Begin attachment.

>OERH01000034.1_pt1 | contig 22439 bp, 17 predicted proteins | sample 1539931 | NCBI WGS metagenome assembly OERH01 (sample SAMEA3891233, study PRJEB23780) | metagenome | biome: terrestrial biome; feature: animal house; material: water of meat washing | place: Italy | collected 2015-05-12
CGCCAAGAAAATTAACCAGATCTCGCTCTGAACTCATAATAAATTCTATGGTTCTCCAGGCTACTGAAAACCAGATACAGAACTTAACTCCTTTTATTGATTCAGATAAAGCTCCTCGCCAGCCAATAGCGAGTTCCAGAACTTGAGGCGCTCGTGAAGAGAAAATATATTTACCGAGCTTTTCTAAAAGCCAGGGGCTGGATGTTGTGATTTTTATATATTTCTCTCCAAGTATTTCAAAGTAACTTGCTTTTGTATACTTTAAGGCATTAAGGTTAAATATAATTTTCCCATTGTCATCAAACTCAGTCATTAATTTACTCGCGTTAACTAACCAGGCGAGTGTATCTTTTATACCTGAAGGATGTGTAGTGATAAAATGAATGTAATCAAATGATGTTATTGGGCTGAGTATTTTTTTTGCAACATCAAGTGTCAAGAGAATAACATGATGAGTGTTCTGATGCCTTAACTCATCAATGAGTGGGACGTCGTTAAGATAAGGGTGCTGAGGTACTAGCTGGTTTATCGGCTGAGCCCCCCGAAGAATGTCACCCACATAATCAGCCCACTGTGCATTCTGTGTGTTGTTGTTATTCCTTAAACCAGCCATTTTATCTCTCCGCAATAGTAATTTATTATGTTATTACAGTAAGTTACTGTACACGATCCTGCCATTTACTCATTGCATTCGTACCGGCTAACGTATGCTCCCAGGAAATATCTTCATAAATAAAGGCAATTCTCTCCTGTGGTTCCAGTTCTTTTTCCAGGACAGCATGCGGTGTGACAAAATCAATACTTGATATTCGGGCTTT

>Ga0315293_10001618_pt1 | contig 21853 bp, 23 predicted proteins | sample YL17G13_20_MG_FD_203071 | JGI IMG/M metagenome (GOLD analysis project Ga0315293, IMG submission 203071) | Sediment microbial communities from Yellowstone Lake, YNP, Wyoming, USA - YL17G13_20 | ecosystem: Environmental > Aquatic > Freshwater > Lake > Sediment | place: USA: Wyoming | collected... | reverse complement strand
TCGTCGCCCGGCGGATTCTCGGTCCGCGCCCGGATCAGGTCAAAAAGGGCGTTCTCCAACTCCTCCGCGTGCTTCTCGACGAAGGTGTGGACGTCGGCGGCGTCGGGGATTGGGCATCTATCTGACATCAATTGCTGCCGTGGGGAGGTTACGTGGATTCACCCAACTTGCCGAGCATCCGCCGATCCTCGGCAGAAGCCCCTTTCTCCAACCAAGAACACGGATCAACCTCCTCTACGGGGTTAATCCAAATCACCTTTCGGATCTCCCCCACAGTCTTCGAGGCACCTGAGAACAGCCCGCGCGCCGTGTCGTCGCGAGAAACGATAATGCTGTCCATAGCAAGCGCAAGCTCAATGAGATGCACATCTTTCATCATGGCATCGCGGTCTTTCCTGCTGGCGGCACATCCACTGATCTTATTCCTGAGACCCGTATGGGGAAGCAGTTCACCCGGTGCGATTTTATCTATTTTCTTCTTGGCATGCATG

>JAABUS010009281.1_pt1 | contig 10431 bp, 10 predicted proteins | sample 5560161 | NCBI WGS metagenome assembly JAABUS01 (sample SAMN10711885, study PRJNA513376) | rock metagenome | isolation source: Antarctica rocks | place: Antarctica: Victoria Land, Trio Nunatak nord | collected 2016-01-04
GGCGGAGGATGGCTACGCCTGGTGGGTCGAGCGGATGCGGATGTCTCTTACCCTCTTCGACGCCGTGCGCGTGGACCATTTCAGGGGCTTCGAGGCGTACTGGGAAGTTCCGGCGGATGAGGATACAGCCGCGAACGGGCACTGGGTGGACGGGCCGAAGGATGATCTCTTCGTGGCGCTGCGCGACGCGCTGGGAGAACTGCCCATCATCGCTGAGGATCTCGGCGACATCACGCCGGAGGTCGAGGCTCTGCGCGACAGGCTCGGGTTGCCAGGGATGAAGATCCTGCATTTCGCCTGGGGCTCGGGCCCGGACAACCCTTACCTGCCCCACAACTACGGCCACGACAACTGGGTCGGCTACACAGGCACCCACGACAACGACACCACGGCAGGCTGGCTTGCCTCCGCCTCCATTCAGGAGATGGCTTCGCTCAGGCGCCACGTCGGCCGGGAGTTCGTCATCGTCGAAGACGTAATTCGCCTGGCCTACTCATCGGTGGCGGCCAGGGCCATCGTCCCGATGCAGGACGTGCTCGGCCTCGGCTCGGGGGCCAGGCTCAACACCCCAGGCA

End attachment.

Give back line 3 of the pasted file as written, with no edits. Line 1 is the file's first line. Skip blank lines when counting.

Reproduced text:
>Ga0315293_10001618_pt1 | contig 21853 bp, 23 predicted proteins | sample YL17G13_20_MG_FD_203071 | JGI IMG/M metagenome (GOLD analysis project Ga0315293, IMG submission 203071) | Sediment microbial communities from Yellowstone Lake, YNP, Wyoming, USA - YL17G13_20 | ecosystem: Environmental > Aquatic > Freshwater > Lake > Sediment | place: USA: Wyoming | collected... | reverse complement strand